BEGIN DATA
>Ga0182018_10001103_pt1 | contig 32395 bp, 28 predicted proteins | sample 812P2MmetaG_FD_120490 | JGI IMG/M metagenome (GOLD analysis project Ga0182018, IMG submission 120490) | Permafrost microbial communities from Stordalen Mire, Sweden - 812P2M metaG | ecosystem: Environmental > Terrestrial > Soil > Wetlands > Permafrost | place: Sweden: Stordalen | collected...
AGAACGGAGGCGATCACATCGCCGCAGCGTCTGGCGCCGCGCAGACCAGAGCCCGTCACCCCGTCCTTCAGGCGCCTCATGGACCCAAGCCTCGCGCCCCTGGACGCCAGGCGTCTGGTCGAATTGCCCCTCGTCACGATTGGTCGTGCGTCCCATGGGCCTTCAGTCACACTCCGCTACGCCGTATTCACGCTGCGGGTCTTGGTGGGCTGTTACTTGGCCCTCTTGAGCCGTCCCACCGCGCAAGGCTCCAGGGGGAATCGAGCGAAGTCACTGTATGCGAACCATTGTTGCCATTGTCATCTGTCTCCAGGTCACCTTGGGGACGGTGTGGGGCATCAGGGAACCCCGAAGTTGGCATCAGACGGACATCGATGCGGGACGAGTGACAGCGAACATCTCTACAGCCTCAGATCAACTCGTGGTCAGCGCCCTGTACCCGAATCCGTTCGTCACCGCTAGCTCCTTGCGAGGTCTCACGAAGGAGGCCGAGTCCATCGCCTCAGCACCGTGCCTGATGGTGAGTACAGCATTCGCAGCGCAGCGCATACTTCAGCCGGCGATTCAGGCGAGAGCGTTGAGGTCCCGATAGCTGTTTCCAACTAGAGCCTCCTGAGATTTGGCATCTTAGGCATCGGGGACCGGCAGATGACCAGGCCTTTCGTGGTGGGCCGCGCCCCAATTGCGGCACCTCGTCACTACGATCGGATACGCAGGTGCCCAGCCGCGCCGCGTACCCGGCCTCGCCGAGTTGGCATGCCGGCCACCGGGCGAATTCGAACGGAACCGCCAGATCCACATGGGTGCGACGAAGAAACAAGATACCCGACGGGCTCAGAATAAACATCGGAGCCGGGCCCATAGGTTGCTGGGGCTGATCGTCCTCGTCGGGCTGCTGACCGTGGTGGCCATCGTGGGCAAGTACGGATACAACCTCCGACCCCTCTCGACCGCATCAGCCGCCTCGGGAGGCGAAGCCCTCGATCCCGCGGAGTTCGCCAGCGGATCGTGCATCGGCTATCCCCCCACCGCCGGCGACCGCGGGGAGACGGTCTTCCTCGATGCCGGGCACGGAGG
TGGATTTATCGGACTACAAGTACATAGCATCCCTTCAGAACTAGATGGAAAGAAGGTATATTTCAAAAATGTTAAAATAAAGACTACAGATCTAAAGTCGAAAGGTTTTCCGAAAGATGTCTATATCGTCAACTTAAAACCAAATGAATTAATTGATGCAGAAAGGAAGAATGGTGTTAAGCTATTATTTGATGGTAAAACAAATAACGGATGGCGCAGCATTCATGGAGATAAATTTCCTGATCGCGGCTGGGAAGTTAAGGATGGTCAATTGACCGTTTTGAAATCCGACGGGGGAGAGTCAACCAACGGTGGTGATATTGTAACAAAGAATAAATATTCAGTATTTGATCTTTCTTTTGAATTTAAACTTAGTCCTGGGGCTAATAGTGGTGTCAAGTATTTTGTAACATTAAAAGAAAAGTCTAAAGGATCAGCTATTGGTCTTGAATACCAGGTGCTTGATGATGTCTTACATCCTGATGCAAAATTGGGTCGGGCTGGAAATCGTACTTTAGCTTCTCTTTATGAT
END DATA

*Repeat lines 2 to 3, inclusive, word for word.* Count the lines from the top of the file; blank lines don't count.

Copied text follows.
AGAACGGAGGCGATCACATCGCCGCAGCGTCTGGCGCCGCGCAGACCAGAGCCCGTCACCCCGTCCTTCAGGCGCCTCATGGACCCAAGCCTCGCGCCCCTGGACGCCAGGCGTCTGGTCGAATTGCCCCTCGTCACGATTGGTCGTGCGTCCCATGGGCCTTCAGTCACACTCCGCTACGCCGTATTCACGCTGCGGGTCTTGGTGGGCTGTTACTTGGCCCTCTTGAGCCGTCCCACCGCGCAAGGCTCCAGGGGGAATCGAGCGAAGTCACTGTATGCGAACCATTGTTGCCATTGTCATCTGTCTCCAGGTCACCTTGGGGACGGTGTGGGGCATCAGGGAACCCCGAAGTTGGCATCAGACGGACATCGATGCGGGACGAGTGACAGCGAACATCTCTACAGCCTCAGATCAACTCGTGGTCAGCGCCCTGTACCCGAATCCGTTCGTCACCGCTAGCTCCTTGCGAGGTCTCACGAAGGAGGCCGAGTCCATCGCCTCAGCACCGTGCCTGATGGTGAGTACAGCATTCGCAGCGCAGCGCATACTTCAGCCGGCGATTCAGGCGAGAGCGTTGAGGTCCCGATAGCTGTTTCCAACTAGAGCCTCCTGAGATTTGGCATCTTAGGCATCGGGGACCGGCAGATGACCAGGCCTTTCGTGGTGGGCCGCGCCCCAATTGCGGCACCTCGTCACTACGATCGGATACGCAGGTGCCCAGCCGCGCCGCGTACCCGGCCTCGCCGAGTTGGCATGCCGGCCACCGGGCGAATTCGAACGGAACCGCCAGATCCACATGGGTGCGACGAAGAAACAAGATACCCGACGGGCTCAGAATAAACATCGGAGCCGGGCCCATAGGTTGCTGGGGCTGATCGTCCTCGTCGGGCTGCTGACCGTGGTGGCCATCGTGGGCAAGTACGGATACAACCTCCGACCCCTCTCGACCGCATCAGCCGCCTCGGGAGGCGAAGCCCTCGATCCCGCGGAGTTCGCCAGCGGATCGTGCATCGGCTATCCCCCCACCGCCGGCGACCGCGGGGAGACGGTCTTCCTCGATGCCGGGCACGGAGG
TGGATTTATCGGACTACAAGTACATAGCATCCCTTCAGAACTAGATGGAAAGAAGGTATATTTCAAAAATGTTAAAATAAAGACTACAGATCTAAAGTCGAAAGGTTTTCCGAAAGATGTCTATATCGTCAACTTAAAACCAAATGAATTAATTGATGCAGAAAGGAAGAATGGTGTTAAGCTATTATTTGATGGTAAAACAAATAACGGATGGCGCAGCATTCATGGAGATAAATTTCCTGATCGCGGCTGGGAAGTTAAGGATGGTCAATTGACCGTTTTGAAATCCGACGGGGGAGAGTCAACCAACGGTGGTGATATTGTAACAAAGAATAAATATTCAGTATTTGATCTTTCTTTTGAATTTAAACTTAGTCCTGGGGCTAATAGTGGTGTCAAGTATTTTGTAACATTAAAAGAAAAGTCTAAAGGATCAGCTATTGGTCTTGAATACCAGGTGCTTGATGATGTCTTACATCCTGATGCAAAATTGGGTCGGGCTGGAAATCGTACTTTAGCTTCTCTTTATGAT